Donate now

The Food Chain Kitchen


There are lots of things involved in running our kitchen. What's a typical busy day like?

For the Kitchen Manager, Peter Blowers, the working day starts before he reaches his office – The Food Chain Kitchen – when he purchases a range of daily papers for service users and a selection of fresh pastries for early morning volunteers.

The kitchen wakes up with the turning on of the air-conditioning / heating, the gas and extractor fans.  The fresh food produce arrived yesterday and is supplemented with donated dry-stock foods from the basement storeroom. Peter can now lay out work stations for each of the dishes being cooked by volunteers this morning.

Eating Together

At 10:00am the first volunteers arrive. Some will host today’s Eating Together communal meal, whilst the others will do the cooking. Peter holds a quick meeting to discuss the menu allocate roles and brief against any current concerns. Then the real work begins. Potatoes are peeled, meats are marinated and tables are laid for lunch. Peter ensures that safe food temperatures are reached and cleaning processes are adhered to throughout.

Anna Brewster, Services and Volunteer Manager, takes an active role front of house along with the volunteer hosts when the service users – who are all isolated people living with HIV in London – begin to arrive from 11am. She has already encouraged any new attendees to arrive early and makes sure that the volunteers get them settled in with a hot drink, a fruit snack and a paper before the more confident attendees arrive.

A service user’s free membership lasts for three months, so it is almost always someone’s first meal and another’s last.

At midday service users are reminded of the Kitchen Code (to protect, to respect, and to ensure confidentiality: “be nice to others or you won’t get pudding!”). On Wednesdays, the guest speaker is then introduced. This can be someone from another organisation talking about anything from debt relief or stress management, to interview techniques and peer support. On Saturdays, the guest speaker is always a a qualified volunteer talking about a diet related topic such as the relationship between food and sleep. 

Travel costs incurred by service users and volunteers are reimbursed in order to remove this barrier to attendance. And then lunch is served to volunteers and service users alike. We’ve a choice of three dishes including a vegetarian and a Halal option; followed by a choice for dessert. All meals look amazing, a feast of colours and nutritionally balanced as well as tasty.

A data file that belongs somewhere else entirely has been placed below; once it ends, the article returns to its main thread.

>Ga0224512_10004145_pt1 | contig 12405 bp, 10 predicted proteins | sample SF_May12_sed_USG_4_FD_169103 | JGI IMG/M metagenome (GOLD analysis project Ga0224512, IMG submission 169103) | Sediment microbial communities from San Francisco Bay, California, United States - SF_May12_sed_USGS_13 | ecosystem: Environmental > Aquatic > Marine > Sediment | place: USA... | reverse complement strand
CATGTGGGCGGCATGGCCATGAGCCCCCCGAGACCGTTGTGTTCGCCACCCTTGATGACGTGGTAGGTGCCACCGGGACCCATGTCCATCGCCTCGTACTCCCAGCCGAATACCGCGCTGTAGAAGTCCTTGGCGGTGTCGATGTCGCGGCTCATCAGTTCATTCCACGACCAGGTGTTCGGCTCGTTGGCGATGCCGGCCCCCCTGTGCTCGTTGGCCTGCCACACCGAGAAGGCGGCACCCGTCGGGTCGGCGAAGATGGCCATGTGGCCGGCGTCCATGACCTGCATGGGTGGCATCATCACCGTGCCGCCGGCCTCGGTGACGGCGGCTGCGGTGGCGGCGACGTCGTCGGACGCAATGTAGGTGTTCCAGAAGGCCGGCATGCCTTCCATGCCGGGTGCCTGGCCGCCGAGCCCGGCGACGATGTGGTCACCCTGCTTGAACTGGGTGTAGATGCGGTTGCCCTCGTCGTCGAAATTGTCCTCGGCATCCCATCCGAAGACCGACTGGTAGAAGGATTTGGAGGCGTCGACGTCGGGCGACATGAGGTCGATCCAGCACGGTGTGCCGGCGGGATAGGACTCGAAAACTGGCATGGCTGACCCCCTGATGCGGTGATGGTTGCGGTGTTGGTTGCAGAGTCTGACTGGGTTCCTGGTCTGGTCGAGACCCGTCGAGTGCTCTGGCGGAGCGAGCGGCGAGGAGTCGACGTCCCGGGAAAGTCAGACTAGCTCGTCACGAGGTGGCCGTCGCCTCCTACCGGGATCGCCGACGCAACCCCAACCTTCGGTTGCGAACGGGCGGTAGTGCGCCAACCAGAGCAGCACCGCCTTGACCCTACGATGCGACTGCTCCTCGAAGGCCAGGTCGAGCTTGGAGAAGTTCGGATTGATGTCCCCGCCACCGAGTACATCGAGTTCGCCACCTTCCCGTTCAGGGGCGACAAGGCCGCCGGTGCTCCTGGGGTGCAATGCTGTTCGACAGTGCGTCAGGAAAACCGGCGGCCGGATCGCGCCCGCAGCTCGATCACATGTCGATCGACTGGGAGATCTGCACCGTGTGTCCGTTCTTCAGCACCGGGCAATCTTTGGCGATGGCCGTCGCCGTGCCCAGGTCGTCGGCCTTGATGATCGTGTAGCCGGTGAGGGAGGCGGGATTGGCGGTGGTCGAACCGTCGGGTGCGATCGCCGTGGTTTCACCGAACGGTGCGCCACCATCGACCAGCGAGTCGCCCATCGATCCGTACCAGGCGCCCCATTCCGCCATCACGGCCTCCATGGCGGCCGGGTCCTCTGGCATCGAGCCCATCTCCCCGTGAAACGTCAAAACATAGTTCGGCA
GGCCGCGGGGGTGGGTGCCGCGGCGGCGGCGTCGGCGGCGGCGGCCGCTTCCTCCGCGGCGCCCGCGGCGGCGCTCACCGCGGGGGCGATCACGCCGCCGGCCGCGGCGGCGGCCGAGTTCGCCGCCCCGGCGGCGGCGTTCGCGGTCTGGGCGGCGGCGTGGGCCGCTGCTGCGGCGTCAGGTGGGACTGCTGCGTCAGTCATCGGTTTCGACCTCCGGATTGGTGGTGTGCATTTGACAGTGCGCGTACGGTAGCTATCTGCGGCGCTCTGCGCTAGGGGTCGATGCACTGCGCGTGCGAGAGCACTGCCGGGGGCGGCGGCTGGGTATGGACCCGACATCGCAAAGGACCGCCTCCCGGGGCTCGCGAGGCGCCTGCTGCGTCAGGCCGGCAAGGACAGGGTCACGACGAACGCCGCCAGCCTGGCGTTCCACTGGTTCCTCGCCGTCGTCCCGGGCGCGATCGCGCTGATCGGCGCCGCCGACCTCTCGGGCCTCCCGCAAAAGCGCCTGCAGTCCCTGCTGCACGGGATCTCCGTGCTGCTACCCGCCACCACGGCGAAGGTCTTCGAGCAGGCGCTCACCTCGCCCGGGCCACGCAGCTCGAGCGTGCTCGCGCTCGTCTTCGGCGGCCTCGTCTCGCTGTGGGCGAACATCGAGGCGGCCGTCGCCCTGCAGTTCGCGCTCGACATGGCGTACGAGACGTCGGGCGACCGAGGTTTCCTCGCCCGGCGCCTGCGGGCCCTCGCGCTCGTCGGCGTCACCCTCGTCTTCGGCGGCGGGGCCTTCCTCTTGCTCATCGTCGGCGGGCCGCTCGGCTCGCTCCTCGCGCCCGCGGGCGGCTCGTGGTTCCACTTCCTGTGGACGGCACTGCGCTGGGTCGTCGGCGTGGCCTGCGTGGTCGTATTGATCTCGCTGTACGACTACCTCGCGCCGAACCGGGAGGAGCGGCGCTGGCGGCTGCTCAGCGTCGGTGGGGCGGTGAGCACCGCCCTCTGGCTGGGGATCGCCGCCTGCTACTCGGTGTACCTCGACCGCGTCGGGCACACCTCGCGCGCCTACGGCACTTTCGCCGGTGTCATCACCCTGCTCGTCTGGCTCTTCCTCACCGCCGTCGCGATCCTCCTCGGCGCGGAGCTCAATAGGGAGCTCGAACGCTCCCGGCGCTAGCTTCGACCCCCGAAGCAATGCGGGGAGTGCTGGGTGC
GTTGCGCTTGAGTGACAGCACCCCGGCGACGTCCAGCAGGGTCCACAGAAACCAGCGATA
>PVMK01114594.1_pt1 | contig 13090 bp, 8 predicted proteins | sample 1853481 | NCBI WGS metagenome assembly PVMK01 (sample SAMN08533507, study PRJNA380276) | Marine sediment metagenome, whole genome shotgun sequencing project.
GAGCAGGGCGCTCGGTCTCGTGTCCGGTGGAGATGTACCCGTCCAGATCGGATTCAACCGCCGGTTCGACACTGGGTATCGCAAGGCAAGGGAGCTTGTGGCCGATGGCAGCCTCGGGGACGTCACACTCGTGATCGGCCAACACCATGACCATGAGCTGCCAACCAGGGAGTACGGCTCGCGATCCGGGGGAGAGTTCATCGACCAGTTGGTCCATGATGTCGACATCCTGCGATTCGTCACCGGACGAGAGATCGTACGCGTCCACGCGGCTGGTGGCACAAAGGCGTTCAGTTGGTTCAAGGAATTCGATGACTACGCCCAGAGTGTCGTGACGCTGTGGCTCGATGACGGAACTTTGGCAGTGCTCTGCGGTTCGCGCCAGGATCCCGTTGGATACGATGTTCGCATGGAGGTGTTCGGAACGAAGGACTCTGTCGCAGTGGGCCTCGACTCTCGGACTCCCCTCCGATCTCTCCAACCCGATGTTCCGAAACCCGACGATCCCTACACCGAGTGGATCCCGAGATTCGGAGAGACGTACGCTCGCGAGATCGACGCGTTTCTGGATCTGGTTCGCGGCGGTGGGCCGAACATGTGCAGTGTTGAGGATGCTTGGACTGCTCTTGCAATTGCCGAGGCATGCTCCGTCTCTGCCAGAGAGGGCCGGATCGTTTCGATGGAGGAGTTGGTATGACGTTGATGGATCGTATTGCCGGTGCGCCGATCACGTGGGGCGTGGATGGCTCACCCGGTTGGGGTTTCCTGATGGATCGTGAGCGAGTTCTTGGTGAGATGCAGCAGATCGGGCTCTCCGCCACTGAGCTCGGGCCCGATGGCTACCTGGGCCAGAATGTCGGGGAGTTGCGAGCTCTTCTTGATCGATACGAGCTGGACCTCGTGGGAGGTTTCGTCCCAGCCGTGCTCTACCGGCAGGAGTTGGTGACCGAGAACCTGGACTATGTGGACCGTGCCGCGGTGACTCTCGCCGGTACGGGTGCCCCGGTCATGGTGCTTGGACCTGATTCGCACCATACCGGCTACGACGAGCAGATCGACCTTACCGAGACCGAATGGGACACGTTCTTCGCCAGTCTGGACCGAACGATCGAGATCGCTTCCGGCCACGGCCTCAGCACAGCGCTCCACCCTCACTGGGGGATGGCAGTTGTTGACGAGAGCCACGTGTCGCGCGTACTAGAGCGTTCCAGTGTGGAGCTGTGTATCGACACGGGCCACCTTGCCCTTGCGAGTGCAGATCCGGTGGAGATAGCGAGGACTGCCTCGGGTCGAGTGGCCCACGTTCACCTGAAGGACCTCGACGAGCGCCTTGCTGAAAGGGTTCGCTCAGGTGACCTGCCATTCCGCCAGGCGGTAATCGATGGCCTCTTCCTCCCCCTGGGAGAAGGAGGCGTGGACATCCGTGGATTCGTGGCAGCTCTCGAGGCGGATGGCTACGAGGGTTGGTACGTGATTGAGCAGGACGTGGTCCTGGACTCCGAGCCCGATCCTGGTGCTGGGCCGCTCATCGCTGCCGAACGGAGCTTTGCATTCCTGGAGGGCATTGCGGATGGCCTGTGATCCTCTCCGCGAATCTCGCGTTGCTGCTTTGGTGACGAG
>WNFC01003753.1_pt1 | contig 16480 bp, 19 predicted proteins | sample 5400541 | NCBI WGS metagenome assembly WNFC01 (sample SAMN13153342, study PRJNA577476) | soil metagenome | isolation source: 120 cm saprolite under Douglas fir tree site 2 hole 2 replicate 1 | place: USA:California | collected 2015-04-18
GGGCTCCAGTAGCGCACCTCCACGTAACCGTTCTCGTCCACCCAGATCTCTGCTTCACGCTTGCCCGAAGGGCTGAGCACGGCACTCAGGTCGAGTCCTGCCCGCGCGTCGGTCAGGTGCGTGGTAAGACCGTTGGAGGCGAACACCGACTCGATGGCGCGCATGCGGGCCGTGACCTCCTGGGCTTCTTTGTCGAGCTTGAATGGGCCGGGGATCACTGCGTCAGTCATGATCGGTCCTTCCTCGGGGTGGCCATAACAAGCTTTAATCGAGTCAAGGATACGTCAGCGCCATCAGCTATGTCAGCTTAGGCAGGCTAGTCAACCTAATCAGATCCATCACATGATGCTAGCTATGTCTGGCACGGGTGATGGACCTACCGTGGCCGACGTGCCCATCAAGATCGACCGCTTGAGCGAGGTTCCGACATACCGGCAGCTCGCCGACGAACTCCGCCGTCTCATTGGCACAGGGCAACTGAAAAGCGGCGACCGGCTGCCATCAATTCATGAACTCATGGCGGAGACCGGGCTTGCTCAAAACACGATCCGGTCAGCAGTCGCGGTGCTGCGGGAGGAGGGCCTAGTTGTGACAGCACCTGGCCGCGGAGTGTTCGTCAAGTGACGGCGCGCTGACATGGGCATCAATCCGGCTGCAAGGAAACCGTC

Once tummies are full and leftovers have either been boxed up for takeaway, it’s all hands on deck to scrape plates, pack away tables and mop floors. The kitchen falls quiet by two thirty.

Peter will take this opportunity to complete a stock check, plan menus for future sessions and to order the ingredients for tomorrow’s recipes. He’s also planning the catering for a private function for which The Food Chain has been engaged. We sort through the laundry and prepare it for collection, then check the donated produce from supporters such as The Co-op and The People’s Supermarket.

Eating Positively

It’s time to rearrange the kitchen from café to cookery school.

Our team of volunteers arrive, scrub hands and don aprons and hair nets. Volunteers range from people with a personal connection to HIV (including some ex-service users) to those with a professional interest in nutrition or cookery.

Together the ingredients for the evening session are weighed out and set out for use at the six identical workstations.

The group arrives; up to 12 can be accommodated, and settles in to the first part of nutrition theory. Today’s session is an Introduction to HIV and Nutrition.

One of the staff Dietitians leads sessions on a a total of four topics including how HIV relates to heart disease and diabetes.

The group then has a demonstration of today’s recipes before being put in pairs and teamed up with a volunteer to support them to follow the recipes themselves. Whilst the food is cooking the group reconvenes for a final nutritional discussion before eating the fruits of their labours.

After one last clear down, Peter sets the kitchen up for tomorrow’s event – it’s a fundraiser to help fund these vital services. The kitchen is then put back to bed!

Become a volunteer and cook in our kitchen!